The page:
Against the sweet earth's flowing breast;

A tree that looks at God all day,
And lifts her leafy arms to pray;

A tree that may in summer wear
A nest of robins in her hair;

Upon whose bosom snow has lain;
Who intimately lives with rain.

Poems are made by fools like me,
But only God can make a tree


  1. I loved your blog and choice of poems. A couple I hadn't thought of in years and was like a surprise visit with old friends. Thank you for that remembrance!

    My love of poetry comes from both my big sisters, Terri and Rose. Terri taught me the chilly thrill of hauntingly beautiful poetry. Rose taught me Ogden Nash, and it changed my whole way of thinking. How words themselves can take on a life all their own. Words have the power to be whatever you want them to be. They can express whatever your imagination can come up with. And a love affair began long ago.

    I've written stories for my children, nephew and nieces when they were small. Illustrated them too. My poetry and stories have been lost over the years for various reasons. Oddly, I miss them nearly like one would miss a limb. An itch I can't scratch. Bummer.
    I don't write much anymore... mostly from the fear of loss. Now I find myself considering... we shall see what comes of it.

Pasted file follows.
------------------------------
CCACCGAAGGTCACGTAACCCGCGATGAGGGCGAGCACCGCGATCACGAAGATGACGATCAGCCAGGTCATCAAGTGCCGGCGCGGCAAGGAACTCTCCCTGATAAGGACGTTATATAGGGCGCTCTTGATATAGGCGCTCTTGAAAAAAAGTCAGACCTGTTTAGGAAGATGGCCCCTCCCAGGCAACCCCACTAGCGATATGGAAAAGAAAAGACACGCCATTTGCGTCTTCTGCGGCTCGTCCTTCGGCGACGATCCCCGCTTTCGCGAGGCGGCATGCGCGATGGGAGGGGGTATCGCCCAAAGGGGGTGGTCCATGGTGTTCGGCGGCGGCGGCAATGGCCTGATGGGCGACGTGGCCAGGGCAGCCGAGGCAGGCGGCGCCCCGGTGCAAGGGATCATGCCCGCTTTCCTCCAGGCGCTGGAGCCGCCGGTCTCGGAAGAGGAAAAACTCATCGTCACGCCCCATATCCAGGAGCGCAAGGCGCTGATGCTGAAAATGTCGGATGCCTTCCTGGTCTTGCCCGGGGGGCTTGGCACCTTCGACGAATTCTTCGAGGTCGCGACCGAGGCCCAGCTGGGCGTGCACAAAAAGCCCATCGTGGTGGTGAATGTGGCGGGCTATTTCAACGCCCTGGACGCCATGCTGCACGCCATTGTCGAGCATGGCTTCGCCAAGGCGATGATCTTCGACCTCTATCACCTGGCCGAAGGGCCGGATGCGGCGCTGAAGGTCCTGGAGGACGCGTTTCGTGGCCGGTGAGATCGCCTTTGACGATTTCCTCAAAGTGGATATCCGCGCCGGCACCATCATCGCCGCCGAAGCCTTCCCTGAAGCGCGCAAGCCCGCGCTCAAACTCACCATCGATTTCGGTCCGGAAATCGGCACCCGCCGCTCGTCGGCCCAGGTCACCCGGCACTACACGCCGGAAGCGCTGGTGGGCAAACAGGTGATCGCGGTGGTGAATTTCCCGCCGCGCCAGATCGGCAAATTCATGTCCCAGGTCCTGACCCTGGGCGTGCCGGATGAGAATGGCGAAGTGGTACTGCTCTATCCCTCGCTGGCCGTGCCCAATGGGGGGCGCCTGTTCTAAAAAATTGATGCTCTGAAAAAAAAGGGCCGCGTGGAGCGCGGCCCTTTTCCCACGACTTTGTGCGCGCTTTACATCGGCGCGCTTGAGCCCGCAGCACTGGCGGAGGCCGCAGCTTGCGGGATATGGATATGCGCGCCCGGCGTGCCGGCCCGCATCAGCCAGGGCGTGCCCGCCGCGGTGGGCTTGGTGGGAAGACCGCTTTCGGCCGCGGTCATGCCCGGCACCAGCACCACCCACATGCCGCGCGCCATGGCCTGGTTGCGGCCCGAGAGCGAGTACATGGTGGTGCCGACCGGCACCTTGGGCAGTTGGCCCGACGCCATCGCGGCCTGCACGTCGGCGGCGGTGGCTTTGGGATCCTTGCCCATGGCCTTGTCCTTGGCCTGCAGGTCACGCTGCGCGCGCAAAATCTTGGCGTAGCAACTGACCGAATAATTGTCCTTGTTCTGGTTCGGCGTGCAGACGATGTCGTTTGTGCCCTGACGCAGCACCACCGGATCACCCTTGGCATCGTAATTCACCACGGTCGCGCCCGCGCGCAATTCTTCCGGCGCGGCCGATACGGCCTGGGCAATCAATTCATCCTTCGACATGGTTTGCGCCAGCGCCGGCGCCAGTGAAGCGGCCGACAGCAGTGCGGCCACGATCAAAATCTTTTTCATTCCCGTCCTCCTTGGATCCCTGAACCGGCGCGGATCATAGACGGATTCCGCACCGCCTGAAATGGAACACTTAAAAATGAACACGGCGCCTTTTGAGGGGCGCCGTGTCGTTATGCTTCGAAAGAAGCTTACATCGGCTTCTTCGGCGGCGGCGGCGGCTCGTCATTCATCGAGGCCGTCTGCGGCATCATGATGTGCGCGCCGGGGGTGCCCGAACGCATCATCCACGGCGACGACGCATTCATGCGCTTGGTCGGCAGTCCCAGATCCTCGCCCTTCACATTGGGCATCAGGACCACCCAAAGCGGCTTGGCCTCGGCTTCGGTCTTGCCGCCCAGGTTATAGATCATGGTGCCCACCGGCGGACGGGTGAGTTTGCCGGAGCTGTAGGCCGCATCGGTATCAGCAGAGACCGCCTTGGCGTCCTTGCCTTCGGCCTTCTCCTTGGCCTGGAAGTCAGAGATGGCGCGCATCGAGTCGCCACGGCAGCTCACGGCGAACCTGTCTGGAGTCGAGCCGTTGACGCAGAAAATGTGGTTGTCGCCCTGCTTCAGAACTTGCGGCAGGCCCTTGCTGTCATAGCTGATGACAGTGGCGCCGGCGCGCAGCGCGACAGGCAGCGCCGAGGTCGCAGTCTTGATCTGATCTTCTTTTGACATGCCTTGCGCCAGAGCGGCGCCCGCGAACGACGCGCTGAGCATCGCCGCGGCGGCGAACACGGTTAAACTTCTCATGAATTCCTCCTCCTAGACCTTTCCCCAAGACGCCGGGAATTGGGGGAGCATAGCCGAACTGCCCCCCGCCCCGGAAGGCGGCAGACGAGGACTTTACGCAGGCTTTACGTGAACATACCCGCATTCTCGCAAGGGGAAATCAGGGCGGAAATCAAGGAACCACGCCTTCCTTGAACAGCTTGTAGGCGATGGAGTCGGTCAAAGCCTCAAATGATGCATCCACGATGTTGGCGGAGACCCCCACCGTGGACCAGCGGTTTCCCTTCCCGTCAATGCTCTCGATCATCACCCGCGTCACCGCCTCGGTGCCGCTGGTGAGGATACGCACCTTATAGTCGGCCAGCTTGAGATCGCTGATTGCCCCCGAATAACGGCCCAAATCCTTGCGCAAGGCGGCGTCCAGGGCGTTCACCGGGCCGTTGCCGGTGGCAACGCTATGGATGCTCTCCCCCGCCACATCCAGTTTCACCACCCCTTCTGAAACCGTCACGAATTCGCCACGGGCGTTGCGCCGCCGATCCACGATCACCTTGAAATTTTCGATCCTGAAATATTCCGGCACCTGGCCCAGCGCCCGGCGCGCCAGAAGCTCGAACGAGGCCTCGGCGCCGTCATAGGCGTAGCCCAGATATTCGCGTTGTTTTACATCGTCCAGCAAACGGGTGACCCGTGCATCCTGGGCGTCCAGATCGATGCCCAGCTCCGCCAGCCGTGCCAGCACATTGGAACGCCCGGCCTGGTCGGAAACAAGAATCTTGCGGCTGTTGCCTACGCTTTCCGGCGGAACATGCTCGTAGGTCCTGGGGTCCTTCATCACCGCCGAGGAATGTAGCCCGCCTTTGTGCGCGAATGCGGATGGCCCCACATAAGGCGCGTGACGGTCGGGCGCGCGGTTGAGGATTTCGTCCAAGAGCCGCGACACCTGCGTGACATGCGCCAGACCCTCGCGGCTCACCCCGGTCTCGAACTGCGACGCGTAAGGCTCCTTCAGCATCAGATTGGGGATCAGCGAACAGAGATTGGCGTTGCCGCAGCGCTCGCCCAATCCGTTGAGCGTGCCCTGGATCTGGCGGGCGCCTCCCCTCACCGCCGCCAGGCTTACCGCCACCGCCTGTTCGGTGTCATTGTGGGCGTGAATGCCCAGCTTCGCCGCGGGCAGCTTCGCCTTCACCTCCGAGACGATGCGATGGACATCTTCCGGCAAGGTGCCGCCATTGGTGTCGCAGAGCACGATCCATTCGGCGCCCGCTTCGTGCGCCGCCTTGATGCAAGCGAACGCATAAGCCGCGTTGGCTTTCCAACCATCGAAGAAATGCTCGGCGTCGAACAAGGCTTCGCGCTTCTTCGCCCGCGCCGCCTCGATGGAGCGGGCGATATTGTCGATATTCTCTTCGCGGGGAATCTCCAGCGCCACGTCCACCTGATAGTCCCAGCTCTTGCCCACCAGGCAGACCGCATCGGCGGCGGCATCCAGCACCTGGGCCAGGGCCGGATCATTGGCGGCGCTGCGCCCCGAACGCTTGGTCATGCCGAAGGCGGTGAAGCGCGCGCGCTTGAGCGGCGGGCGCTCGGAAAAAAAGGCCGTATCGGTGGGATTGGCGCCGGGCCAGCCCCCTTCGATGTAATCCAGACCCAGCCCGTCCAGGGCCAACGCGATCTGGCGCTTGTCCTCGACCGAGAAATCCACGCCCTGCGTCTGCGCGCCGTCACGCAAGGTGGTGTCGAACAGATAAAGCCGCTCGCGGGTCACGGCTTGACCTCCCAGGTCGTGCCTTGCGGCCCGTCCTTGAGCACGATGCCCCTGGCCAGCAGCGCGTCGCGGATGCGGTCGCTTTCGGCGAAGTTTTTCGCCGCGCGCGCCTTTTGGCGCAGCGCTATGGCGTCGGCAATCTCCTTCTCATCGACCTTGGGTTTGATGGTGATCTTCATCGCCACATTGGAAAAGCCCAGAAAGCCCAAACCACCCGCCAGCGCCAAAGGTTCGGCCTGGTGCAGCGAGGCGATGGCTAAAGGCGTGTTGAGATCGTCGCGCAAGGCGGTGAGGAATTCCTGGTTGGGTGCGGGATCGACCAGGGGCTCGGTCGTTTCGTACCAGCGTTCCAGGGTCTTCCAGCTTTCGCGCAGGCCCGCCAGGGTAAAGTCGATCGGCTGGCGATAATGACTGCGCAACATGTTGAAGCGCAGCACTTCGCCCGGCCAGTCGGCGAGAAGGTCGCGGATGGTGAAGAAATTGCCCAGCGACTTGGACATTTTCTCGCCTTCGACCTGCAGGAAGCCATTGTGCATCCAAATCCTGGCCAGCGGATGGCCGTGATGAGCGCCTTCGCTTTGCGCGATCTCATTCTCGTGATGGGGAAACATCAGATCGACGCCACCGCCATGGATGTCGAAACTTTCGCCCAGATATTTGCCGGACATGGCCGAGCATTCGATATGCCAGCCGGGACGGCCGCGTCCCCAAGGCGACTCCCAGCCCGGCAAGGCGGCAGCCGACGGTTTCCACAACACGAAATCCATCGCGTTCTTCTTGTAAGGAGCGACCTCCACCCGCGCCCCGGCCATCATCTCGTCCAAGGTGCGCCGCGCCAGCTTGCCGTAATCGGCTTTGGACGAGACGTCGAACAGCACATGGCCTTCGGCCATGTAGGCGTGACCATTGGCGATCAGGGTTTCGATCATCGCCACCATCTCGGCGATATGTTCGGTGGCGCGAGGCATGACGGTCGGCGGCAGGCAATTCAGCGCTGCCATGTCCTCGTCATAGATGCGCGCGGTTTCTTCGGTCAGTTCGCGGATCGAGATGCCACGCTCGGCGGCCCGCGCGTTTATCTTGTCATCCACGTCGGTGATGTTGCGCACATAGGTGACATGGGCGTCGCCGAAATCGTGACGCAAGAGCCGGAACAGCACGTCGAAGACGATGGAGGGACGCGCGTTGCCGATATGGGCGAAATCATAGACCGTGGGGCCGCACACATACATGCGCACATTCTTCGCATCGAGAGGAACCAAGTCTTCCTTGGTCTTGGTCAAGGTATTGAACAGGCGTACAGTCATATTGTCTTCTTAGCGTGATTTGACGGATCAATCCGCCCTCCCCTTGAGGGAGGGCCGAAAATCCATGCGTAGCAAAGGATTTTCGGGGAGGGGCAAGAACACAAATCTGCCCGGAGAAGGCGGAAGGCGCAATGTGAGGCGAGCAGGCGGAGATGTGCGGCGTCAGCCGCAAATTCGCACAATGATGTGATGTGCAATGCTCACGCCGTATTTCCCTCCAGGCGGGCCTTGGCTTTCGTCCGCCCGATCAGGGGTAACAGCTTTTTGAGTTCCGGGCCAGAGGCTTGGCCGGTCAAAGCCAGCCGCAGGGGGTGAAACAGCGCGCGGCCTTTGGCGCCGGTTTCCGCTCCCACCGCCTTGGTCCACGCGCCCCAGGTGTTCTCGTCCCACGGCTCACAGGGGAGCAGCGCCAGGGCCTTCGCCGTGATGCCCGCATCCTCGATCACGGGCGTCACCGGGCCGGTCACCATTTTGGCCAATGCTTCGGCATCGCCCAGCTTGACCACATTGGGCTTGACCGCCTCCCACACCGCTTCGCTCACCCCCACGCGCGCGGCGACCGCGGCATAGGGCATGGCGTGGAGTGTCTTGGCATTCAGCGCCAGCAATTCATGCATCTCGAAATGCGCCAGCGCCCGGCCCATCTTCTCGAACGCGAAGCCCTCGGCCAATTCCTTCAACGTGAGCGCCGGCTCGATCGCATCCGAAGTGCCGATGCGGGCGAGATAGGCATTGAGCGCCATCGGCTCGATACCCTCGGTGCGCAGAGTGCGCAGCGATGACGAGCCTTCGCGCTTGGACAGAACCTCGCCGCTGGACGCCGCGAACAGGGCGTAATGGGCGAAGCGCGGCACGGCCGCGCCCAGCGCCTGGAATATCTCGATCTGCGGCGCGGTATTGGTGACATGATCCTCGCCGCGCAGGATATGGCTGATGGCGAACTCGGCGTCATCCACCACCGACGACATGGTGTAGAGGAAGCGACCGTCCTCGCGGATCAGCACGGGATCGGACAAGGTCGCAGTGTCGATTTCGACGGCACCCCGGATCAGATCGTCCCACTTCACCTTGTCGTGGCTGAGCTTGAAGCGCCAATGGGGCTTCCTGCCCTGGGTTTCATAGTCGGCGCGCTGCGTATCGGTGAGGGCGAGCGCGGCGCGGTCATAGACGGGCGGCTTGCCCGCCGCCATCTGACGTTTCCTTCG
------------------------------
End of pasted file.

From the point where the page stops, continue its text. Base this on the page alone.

Again, thank you for your lovely blog!

    Ruby Wilfong (younger sister of Rose Fox)

    1. Ruby, I am so glad you enjoyed my Poetry Page! Thanks so much for your thoughtful response, and for sharing about your love of poetry and writing. I love how you said "Words have the power to be whatever you want them to be." It sounds like your love of words is a wonderful family affair! = ) I hope you pick up your pen again soon and scratch your writing "itch!"

  2. Such a nice selection of words - especially Sea Fever. I feel like I'd like to memorize that one for some strange reason. Your blog is really lovely!

    1. Thank you so much, Jan! Sea Fever comes to mind every time I visit the ocean!